Epistaxis

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Kiesselbach Plexus

Fig. 3.80 Epistaxis. Anteriorly on the septum there is anastomosis of several arteries (the sphenopalatine, the greater palatine, the superior labial, and the anterior ethmoidal). This site is called Little's area or Kiesselbach's plexus, and is the commonest site of nose bleeds. Although associated with alarm, most epistaxis is short-lived and trivial. It is better to sit upright since the blood tends to be swallowed, causing nausea on lying down. There are numerous causes of epistaxis. Some, such as trauma and acute inflammatory nasal conditions, are obvious and common, but the more serious local and general causes must not be overlooked. Diagnosis must follow control of the epistaxis. Hypertension and blood dyscrasia are important general causes; neoplasms and teleangiectasia may also be underlying local factors.

Blood Dyscrasia

Fig. 3.82 Incorrect technique for controlling epistaxis. The pressure is over the nasal bones and ineffective. The arrow indicates the site where pressure should be applied.

Fig. 3.81a, b Control of epistaxis. Firm pressure with the finger or thumb on the lateral wall of the nose opposite Little's area on the side of the bleeding, if maintained for about four minutes, will control the bleeding.

Fig. 3.82 Incorrect technique for controlling epistaxis. The pressure is over the nasal bones and ineffective. The arrow indicates the site where pressure should be applied.

Fig. 3.81a, b Control of epistaxis. Firm pressure with the finger or thumb on the lateral wall of the nose opposite Little's area on the side of the bleeding, if maintained for about four minutes, will control the bleeding.

Galvanocautery Pics Cauterization Epistaxis

Fig. 3.83 Cautery. If epistaxis is recurrent, cautery (which is painless with local anesthetic) to the bleeding point is necessary, either with galvanocautery or with a chemical (e.g., trichloracetic acid or silver nitrate). Trichloracetic acid used in this case causes the bleeding site in Little's area to become white.

Care must be taken to avoid the chemicals running onto the skin of the vestibule or face, as scarring will result. A topical anesthetic is applied to the nasal mucous membrane in Little's area for galvanocautery but, with silver nitrate and trichloracetic acid, no anesthetic is needed, and the procedure is painless providing the vestibular skin is not touched.

It may be preferable for cantery to be carried out with the patient lying down, and with the help of the operating microscope (see Fig. 1.14a).

Teleangiectasia

Fig. 3.84 Hereditary nasal teleangiectasia. Frequent and often severe epistaxis is characteristic of this condition, in which numerous leashes of bleeding vessels are apparent over the nasal mucosa (a). Telangiectasia are also seen elsewhere in the body—on the skin of the cheek (b), the lips (c), the tongue (d), the hands (e) and fingernails (f).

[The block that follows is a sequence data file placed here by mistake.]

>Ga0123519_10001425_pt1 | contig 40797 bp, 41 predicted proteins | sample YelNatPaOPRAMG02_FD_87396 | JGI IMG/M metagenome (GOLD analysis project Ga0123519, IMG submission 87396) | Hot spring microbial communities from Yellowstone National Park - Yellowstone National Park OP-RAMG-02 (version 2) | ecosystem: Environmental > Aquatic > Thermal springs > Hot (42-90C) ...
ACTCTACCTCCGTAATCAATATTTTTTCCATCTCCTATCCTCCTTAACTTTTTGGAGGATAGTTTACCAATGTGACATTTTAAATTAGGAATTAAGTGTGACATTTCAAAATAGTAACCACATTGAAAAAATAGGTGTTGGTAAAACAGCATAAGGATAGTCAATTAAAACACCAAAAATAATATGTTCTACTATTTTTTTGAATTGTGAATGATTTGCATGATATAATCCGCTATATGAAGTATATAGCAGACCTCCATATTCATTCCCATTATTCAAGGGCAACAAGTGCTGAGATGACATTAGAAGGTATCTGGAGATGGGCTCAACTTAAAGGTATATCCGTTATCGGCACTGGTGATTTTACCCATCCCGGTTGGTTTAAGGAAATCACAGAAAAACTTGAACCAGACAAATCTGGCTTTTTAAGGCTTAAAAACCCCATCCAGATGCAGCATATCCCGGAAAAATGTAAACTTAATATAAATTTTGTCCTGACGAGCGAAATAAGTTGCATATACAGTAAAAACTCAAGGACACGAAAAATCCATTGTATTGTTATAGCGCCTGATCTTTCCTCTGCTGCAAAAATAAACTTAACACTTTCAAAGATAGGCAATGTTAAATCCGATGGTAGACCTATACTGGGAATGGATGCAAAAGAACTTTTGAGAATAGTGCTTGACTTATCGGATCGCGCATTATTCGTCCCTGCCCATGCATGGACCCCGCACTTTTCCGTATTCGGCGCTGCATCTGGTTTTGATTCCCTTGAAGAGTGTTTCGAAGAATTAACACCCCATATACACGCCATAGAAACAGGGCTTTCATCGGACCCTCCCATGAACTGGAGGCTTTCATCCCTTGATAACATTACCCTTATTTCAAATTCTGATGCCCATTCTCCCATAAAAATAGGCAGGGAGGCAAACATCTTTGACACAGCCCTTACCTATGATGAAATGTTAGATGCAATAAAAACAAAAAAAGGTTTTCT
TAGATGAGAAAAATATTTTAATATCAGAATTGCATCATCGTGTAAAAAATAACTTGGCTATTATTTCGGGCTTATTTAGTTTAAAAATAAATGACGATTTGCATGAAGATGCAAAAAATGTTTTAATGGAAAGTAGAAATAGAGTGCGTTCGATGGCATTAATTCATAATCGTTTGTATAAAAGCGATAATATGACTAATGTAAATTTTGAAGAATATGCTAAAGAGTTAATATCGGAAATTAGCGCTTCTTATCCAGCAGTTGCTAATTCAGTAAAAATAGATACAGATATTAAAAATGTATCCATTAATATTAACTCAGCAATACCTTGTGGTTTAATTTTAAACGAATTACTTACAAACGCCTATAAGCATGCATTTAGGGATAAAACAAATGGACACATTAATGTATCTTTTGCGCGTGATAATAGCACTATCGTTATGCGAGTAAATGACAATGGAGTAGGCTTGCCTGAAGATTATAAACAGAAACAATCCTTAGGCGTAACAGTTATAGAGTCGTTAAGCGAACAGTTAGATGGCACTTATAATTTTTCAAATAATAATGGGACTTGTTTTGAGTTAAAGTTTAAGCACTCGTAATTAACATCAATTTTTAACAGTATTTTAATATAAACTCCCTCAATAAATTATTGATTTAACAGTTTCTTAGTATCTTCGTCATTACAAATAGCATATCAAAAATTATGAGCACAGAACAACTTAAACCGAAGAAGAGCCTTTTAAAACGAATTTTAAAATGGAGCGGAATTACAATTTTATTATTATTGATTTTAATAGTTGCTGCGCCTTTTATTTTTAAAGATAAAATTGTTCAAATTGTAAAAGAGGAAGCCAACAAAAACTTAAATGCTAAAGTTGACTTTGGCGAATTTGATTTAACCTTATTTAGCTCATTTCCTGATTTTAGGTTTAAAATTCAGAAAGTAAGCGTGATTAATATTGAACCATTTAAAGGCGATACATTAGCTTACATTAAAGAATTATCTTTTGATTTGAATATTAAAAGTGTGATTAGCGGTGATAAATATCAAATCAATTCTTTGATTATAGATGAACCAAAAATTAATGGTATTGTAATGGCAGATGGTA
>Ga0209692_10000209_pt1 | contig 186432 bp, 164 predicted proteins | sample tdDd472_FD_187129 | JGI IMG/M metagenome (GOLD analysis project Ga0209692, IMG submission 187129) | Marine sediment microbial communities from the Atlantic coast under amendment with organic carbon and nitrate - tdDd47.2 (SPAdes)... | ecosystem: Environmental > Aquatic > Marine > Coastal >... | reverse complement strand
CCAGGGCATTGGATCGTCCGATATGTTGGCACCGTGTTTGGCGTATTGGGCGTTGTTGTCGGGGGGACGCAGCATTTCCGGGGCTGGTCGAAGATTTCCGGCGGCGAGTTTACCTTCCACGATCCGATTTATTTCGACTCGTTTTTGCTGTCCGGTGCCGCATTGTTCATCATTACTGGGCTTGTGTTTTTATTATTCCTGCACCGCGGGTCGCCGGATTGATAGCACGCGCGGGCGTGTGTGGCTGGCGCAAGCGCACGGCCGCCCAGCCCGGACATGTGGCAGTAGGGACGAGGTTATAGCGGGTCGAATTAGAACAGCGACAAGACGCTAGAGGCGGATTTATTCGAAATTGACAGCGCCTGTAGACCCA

Cautery may be effective in the early stages, but this condition is difficult to manage, and may require either extensive skin grafting of the nasal septum to replace the vascular septal mucosa, or estrogen therapy.

Fig. 3.84 Hereditary nasal teleangiectasia. Frequent and often severe epistaxis is characteristic of this condition, in which numerous leashes of bleeding vessels are apparent over the nasal mucosa (a). Telangiectasia are also seen elsewhere in the body—on the skin of the cheek (b), the lips (c), the tongue (d), the hands (e) and fingernails (f).

Cautery may be effective in the early stages, but this condition is difficult to manage, and may require either extensive skin grafting of the nasal septum to replace the vascular septal mucosa, or estrogen therapy.

Bleeding Telangiectasia Hands Septal Hemangioma

Fig. 3.85 Septal hemangioma. a A vascular sessile polyp is seen on the septum (hemangioma), which is the cause of severe, recurrent bleeds. Treatment is by excision, or cautery if the lesion is small.

b A large septal hemangioma occluding the nasal vestibule. Sometimes this is called a "bleeding polypus of the septum." Nasal hemangiomas may develop during pregnancy and be a cause of epistaxis at this time.

Fig. 3.85 Septal hemangioma. a A vascular sessile polyp is seen on the septum (hemangioma), which is the cause of severe, recurrent bleeds. Treatment is by excision, or cautery if the lesion is small.

b A large septal hemangioma occluding the nasal vestibule. Sometimes this is called a "bleeding polypus of the septum." Nasal hemangiomas may develop during pregnancy and be a cause of epistaxis at this time.

Epistaxis from the anterior septum may be profuse and alarming, but firm sustained pressure on the nares is invariably effective. Posterior epistaxis from the sphenopalatine artery may be very severe and difficult to manage. Nasal packing is needed to control the acute phase.

A posterior bleeding site may be identified with the nasal endoscope and cauterized. With more severe bleeding, the sphenopalatine artery may be clipped or ligated endoscopically. Ligation of the maxillary or external carotid artery is necessary if bleeding persists.

The terminal branch of the anterior ethmoidal artery may be the site of bleeding superiorly in the nose, particularly with nasal fractures; this vessel may require ligation. Radiographic techniques enable embolism of the terminal vessels to be carried out via an arterial catheter, and this is an option in managing very severe epistaxis, which may become life-threatening.

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